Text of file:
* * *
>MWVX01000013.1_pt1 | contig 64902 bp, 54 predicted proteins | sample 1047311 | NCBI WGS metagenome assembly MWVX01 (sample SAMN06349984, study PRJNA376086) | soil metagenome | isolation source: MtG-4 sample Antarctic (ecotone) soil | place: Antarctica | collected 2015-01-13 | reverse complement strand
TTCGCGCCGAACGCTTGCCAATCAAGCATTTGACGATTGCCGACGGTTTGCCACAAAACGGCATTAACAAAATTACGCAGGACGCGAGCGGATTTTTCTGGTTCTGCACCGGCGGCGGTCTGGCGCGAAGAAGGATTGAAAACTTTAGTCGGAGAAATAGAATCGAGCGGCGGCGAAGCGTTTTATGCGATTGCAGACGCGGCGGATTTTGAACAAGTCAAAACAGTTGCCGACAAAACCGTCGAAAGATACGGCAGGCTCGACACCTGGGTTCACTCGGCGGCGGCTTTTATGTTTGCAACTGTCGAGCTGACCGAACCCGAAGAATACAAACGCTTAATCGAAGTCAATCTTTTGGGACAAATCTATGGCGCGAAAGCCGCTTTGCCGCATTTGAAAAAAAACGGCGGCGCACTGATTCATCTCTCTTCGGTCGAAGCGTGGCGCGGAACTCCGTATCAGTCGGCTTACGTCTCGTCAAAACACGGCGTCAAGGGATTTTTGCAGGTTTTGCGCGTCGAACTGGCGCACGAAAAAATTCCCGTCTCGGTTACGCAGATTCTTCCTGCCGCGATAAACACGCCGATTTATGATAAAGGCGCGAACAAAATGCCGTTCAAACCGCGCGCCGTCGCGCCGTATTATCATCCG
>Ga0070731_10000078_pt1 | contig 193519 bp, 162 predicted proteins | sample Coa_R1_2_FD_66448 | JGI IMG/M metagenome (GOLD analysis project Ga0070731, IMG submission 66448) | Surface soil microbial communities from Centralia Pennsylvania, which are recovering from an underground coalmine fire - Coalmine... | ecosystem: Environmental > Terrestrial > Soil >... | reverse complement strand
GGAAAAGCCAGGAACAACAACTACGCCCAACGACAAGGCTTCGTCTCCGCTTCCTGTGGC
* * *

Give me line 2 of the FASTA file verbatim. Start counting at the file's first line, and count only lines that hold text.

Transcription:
TTCGCGCCGAACGCTTGCCAATCAAGCATTTGACGATTGCCGACGGTTTGCCACAAAACGGCATTAACAAAATTACGCAGGACGCGAGCGGATTTTTCTGGTTCTGCACCGGCGGCGGTCTGGCGCGAAGAAGGATTGAAAACTTTAGTCGGAGAAATAGAATCGAGCGGCGGCGAAGCGTTTTATGCGATTGCAGACGCGGCGGATTTTGAACAAGTCAAAACAGTTGCCGACAAAACCGTCGAAAGATACGGCAGGCTCGACACCTGGGTTCACTCGGCGGCGGCTTTTATGTTTGCAACTGTCGAGCTGACCGAACCCGAAGAATACAAACGCTTAATCGAAGTCAATCTTTTGGGACAAATCTATGGCGCGAAAGCCGCTTTGCCGCATTTGAAAAAAAACGGCGGCGCACTGATTCATCTCTCTTCGGTCGAAGCGTGGCGCGGAACTCCGTATCAGTCGGCTTACGTCTCGTCAAAACACGGCGTCAAGGGATTTTTGCAGGTTTTGCGCGTCGAACTGGCGCACGAAAAAATTCCCGTCTCGGTTACGCAGATTCTTCCTGCCGCGATAAACACGCCGATTTATGATAAAGGCGCGAACAAAATGCCGTTCAAACCGCGCGCCGTCGCGCCGTATTATCATCCG